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Not Joining Walk-Out on VAT bill is not tantamount to support January 29, 2005

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AKBAYAN Party-List Representative Loretta Ann Rosales today decried malicious news spreading through text messages falsely accusing her and other legislators like Quezon Rep. Erin Tañada of voting in favor of the value added tax bill, which was passed by the House of Representatives 126-11 last Wednesday night.

“Just to make it clear, I was one of those 11 who decided to stick it out through the entire session,” clarified Rosales. “And AKBAYAN had been consistent in its call that the real problem has been plugging the loopholes in the collection and administration of the tax system,” she added.

“Let it be stated for the record that at 3:15 a.m., I cast my dissenting vote to the VAT bill. And that is a fact,” said Rosales.

“Whoever is behind this ‘text attack’ is obviously grossly misinformed, or would like the public to think that AKBAYAN, and me specifically, have reneged on our vow to closely watch the tax measures proposed by Malacañang,” Rosales said.

“While we respect the right of other legislators to walk out of the session because of the patent railroading that went on, we didn’t want to add to the drama anymore,” Rosales explained of her decision to stay put. “We wanted to register our opposition to the measure up to the last minute, and if that meant no media coverage then so be it,” Rosales added.

“We do not know who is behind the text attack nor the motivation, but it was specifically aimed at me and Erin Tañada,” said Rosales. “But sad to say they were wrong, and whatever the reason behind such misinformation is, the records will prove that we never turned our back on the people’s interests,” she said.


LTTE: re Rep. Mariano’s attacks on Marcos bill January 13, 2005

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The recent Inquirer article on left-wing solons fighting over the rights compensation bill (January 8, 2005) is an excellent opportunity to correct an apparent misunderstanding of the bill through assertions made by neophyte Rep. Rafael Mariano, obviously oblivious of the process the bill had gone through since the filing of two separate bills on the rights compensation by Akbayan and Bayan Muna in the opening of the 13th Congress.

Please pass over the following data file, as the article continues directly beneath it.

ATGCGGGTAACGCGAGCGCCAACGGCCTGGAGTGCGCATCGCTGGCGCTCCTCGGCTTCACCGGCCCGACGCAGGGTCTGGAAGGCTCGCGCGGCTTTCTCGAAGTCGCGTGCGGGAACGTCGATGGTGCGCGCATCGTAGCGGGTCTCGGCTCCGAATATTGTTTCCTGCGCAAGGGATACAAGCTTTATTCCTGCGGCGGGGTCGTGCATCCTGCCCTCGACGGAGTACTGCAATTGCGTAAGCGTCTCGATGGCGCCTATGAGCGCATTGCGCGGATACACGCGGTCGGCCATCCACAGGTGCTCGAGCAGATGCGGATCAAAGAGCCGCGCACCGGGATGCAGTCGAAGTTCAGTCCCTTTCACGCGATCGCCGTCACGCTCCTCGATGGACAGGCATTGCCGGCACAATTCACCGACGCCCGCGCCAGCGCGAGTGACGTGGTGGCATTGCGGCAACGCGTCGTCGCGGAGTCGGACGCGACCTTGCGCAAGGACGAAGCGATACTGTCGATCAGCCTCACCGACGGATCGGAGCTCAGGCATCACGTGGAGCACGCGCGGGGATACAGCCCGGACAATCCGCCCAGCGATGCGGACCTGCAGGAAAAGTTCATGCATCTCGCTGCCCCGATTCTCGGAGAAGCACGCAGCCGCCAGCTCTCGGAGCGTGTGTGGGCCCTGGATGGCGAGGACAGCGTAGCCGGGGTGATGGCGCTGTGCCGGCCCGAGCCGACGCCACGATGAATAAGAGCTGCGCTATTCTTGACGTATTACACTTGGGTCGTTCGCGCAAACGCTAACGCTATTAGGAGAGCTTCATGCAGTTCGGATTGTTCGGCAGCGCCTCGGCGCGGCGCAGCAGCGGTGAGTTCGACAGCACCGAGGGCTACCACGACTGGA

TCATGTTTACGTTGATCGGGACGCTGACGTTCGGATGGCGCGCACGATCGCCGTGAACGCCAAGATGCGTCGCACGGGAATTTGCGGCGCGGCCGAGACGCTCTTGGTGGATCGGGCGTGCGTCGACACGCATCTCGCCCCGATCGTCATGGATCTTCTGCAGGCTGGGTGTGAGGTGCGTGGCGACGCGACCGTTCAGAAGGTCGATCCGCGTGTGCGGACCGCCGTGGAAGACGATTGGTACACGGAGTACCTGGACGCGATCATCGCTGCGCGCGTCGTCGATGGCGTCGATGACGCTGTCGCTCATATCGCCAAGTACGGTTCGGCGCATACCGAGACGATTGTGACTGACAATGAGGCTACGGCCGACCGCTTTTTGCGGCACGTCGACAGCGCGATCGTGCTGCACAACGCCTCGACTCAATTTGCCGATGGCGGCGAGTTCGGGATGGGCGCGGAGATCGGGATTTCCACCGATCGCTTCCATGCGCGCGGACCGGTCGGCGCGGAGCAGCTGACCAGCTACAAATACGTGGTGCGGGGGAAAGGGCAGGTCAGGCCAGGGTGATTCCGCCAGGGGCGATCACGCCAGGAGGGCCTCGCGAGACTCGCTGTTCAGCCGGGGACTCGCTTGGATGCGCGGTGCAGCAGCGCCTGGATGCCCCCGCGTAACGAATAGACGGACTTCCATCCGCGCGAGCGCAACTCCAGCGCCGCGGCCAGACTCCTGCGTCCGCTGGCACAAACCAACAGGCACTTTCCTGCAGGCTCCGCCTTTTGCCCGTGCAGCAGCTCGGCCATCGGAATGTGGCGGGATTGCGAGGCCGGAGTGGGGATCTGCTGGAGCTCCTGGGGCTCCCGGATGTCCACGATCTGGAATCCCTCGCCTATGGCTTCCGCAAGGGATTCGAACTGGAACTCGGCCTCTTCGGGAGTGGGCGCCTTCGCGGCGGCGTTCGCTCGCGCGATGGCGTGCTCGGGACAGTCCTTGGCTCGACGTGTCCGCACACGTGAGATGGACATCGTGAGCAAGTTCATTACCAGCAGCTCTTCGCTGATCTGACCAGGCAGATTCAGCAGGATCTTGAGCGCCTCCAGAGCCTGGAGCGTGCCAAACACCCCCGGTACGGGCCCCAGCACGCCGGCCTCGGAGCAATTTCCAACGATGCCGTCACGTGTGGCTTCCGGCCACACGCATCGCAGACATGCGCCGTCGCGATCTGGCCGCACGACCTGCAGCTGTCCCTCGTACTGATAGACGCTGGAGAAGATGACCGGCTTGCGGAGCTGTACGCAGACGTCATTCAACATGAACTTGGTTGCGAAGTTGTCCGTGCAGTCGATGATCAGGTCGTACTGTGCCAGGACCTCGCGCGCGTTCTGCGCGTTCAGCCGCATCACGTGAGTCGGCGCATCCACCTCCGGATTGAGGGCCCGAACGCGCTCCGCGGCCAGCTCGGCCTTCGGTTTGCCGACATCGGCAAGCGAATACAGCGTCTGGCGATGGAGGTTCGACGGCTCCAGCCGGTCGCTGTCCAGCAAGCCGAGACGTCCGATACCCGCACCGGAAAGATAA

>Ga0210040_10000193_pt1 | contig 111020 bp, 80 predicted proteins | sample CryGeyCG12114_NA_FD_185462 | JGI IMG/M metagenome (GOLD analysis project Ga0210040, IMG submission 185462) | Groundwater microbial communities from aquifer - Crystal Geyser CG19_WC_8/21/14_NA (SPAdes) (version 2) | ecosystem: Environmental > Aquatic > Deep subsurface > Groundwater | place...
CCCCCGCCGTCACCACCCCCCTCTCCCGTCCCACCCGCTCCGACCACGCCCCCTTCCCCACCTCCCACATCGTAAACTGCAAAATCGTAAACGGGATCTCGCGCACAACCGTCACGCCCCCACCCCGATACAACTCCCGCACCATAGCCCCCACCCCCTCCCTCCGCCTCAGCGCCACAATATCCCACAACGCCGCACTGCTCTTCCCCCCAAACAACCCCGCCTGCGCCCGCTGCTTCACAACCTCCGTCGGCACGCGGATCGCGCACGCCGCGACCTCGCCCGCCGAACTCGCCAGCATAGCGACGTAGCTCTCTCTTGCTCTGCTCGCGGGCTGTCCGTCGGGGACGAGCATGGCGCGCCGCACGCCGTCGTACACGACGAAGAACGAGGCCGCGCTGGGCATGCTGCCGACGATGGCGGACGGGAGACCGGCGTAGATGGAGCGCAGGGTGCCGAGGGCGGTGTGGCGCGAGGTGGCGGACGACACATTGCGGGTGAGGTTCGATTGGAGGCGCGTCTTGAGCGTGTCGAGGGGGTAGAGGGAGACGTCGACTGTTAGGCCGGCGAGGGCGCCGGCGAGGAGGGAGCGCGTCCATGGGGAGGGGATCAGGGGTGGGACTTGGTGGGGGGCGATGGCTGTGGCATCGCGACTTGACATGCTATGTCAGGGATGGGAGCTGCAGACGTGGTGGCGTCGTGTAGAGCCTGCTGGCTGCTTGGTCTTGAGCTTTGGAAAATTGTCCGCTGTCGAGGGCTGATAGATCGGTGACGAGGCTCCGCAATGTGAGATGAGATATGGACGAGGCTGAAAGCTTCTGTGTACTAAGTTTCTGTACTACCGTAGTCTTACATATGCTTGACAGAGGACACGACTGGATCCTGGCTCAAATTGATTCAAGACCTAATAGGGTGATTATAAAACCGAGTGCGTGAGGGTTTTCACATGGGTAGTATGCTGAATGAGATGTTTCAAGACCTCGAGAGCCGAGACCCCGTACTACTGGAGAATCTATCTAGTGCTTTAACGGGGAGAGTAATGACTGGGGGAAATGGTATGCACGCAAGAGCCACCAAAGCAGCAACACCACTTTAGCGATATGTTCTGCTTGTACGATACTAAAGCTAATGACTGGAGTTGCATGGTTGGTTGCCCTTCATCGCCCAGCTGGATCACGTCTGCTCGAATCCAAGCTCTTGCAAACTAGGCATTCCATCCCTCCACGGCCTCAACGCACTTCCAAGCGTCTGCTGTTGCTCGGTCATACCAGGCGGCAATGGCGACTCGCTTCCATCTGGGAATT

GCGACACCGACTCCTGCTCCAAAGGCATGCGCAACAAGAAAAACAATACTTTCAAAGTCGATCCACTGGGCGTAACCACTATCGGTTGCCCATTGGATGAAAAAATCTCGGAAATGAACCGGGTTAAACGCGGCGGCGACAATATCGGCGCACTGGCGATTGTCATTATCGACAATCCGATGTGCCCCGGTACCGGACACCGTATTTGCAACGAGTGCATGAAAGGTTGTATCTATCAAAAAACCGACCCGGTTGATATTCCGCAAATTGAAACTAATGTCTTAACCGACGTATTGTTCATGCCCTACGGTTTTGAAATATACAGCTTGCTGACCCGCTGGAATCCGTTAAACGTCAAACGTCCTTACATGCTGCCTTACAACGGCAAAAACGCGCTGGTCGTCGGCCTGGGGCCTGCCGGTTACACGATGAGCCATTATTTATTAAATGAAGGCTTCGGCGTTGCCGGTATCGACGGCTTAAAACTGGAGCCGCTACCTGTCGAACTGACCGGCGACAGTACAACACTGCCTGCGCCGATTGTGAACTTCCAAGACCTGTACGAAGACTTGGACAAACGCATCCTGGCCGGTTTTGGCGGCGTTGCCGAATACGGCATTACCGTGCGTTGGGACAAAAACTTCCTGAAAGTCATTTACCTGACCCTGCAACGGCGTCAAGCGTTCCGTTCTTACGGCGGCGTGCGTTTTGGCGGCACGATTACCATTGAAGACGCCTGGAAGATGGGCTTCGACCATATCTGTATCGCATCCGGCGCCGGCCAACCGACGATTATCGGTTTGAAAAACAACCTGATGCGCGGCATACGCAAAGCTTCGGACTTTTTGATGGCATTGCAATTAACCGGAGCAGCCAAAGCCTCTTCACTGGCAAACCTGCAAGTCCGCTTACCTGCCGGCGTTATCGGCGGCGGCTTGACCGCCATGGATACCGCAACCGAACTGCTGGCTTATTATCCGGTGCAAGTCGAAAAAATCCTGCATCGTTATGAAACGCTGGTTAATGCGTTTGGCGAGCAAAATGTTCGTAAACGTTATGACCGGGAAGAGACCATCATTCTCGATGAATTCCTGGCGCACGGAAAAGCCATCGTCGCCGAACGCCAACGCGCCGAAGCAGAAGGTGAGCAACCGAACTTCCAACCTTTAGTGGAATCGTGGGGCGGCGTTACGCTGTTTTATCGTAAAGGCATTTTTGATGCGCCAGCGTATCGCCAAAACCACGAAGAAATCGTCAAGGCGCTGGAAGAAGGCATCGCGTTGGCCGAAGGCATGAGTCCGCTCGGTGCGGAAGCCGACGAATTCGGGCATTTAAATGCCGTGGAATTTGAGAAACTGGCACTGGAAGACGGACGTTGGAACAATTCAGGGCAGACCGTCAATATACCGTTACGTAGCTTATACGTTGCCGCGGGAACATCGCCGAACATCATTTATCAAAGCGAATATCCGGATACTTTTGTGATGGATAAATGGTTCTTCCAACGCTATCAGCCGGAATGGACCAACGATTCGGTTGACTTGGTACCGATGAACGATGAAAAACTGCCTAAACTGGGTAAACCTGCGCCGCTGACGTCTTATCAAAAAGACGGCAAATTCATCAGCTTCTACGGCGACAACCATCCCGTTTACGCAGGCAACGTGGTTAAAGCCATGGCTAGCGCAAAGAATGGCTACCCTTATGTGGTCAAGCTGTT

Two versions of the bill (Akbayan’s HB 1319 and Bayan Muna’s HB 2962) have been filed and consolidated into Committee Report 117 on House Bill 3315, which was entered into the Record of Business of the House Journal in plenary session before Congress went into recess last December 17.

The Committee members who signed the Committee Report, which contained the consolidated compensation bill included, among others, Reps. Satur Ocampo, Joel Virador, and Liza Maza, who are current members of the Committee on Human Rights. Mariano is a co-author of the Bayan Muna bill.

To set the record straight, the consolidated bill underwent a series of deliberations both at the technical working group and Committee levels. In every Committee and TWG meeting, Bayan Muna and Selda, together or separately, participated in all deliberations of Committee and TWG meetings. PCGG Chair Haydee Yorac was present in both the TWG and Committee meetings to guide us on some technical and legal issues involving the bill.

One of the contentious issues involved the “automatic” inclusion of the 9,539 class suit claimants and direct action plaintiffs who won $1.9 billion in compensatory and exemplary damages in the Honolulu Court back in 1995. Chair Yorac correctly advised the Committee that there cannot be a conclusive presumption that the plaintiffs in the Hawaii case are HRV victims for purposes of the bill. They have to go through the process of screening by the Compensation Board to be set up under the bill. Even in the Hawaii case itself, fake or redundant claimants were discovered.